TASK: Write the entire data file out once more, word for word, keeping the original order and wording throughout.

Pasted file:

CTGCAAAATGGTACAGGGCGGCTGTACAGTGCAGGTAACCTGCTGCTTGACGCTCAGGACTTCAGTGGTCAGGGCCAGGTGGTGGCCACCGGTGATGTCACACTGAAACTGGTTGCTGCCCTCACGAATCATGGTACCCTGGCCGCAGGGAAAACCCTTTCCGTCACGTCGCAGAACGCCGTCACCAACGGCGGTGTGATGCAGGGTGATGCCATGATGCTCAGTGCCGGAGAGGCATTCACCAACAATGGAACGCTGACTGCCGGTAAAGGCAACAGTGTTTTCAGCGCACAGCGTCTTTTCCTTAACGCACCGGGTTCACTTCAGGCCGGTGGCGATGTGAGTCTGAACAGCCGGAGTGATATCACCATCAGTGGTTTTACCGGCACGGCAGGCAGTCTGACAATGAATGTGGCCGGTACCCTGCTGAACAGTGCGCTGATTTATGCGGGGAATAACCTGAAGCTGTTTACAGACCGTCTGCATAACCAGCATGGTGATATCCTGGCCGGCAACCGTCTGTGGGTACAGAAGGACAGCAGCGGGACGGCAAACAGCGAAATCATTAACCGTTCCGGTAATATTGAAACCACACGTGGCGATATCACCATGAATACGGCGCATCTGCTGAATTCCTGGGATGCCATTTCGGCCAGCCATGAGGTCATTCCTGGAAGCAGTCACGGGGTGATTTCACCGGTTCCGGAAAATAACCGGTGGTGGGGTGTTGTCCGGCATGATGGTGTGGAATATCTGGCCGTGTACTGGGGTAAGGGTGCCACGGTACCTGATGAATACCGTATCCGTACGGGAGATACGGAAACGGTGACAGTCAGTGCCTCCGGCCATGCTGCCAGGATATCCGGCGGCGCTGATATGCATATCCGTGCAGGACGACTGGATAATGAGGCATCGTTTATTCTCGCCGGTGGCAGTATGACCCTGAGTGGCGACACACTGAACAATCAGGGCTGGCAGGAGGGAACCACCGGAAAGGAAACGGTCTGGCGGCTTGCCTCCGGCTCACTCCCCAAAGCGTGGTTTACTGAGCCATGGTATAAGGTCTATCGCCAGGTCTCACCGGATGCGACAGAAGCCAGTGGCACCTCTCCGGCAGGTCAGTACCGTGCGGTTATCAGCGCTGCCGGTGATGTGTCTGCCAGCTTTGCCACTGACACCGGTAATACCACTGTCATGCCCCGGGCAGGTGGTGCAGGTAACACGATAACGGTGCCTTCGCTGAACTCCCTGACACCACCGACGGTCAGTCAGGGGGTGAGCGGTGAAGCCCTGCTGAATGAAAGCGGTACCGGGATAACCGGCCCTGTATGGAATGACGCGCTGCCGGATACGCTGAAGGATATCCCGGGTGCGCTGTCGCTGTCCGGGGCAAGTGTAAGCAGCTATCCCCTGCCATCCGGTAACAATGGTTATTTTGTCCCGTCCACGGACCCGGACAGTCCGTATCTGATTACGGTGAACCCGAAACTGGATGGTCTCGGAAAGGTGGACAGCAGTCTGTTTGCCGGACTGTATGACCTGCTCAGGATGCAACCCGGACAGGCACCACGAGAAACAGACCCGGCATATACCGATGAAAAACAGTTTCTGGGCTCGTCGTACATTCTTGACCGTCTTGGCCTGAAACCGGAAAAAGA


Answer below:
CTGCAAAATGGTACAGGGCGGCTGTACAGTGCAGGTAACCTGCTGCTTGACGCTCAGGACTTCAGTGGTCAGGGCCAGGTGGTGGCCACCGGTGATGTCACACTGAAACTGGTTGCTGCCCTCACGAATCATGGTACCCTGGCCGCAGGGAAAACCCTTTCCGTCACGTCGCAGAACGCCGTCACCAACGGCGGTGTGATGCAGGGTGATGCCATGATGCTCAGTGCCGGAGAGGCATTCACCAACAATGGAACGCTGACTGCCGGTAAAGGCAACAGTGTTTTCAGCGCACAGCGTCTTTTCCTTAACGCACCGGGTTCACTTCAGGCCGGTGGCGATGTGAGTCTGAACAGCCGGAGTGATATCACCATCAGTGGTTTTACCGGCACGGCAGGCAGTCTGACAATGAATGTGGCCGGTACCCTGCTGAACAGTGCGCTGATTTATGCGGGGAATAACCTGAAGCTGTTTACAGACCGTCTGCATAACCAGCATGGTGATATCCTGGCCGGCAACCGTCTGTGGGTACAGAAGGACAGCAGCGGGACGGCAAACAGCGAAATCATTAACCGTTCCGGTAATATTGAAACCACACGTGGCGATATCACCATGAATACGGCGCATCTGCTGAATTCCTGGGATGCCATTTCGGCCAGCCATGAGGTCATTCCTGGAAGCAGTCACGGGGTGATTTCACCGGTTCCGGAAAATAACCGGTGGTGGGGTGTTGTCCGGCATGATGGTGTGGAATATCTGGCCGTGTACTGGGGTAAGGGTGCCACGGTACCTGATGAATACCGTATCCGTACGGGAGATACGGAAACGGTGACAGTCAGTGCCTCCGGCCATGCTGCCAGGATATCCGGCGGCGCTGATATGCATATCCGTGCAGGACGACTGGATAATGAGGCATCGTTTATTCTCGCCGGTGGCAGTATGACCCTGAGTGGCGACACACTGAACAATCAGGGCTGGCAGGAGGGAACCACCGGAAAGGAAACGGTCTGGCGGCTTGCCTCCGGCTCACTCCCCAAAGCGTGGTTTACTGAGCCATGGTATAAGGTCTATCGCCAGGTCTCACCGGATGCGACAGAAGCCAGTGGCACCTCTCCGGCAGGTCAGTACCGTGCGGTTATCAGCGCTGCCGGTGATGTGTCTGCCAGCTTTGCCACTGACACCGGTAATACCACTGTCATGCCCCGGGCAGGTGGTGCAGGTAACACGATAACGGTGCCTTCGCTGAACTCCCTGACACCACCGACGGTCAGTCAGGGGGTGAGCGGTGAAGCCCTGCTGAATGAAAGCGGTACCGGGATAACCGGCCCTGTATGGAATGACGCGCTGCCGGATACGCTGAAGGATATCCCGGGTGCGCTGTCGCTGTCCGGGGCAAGTGTAAGCAGCTATCCCCTGCCATCCGGTAACAATGGTTATTTTGTCCCGTCCACGGACCCGGACAGTCCGTATCTGATTACGGTGAACCCGAAACTGGATGGTCTCGGAAAGGTGGACAGCAGTCTGTTTGCCGGACTGTATGACCTGCTCAGGATGCAACCCGGACAGGCACCACGAGAAACAGACCCGGCATATACCGATGAAAAACAGTTTCTGGGCTCGTCGTACATTCTTGACCGTCTTGGCCTGAAACCGGAAAAAGA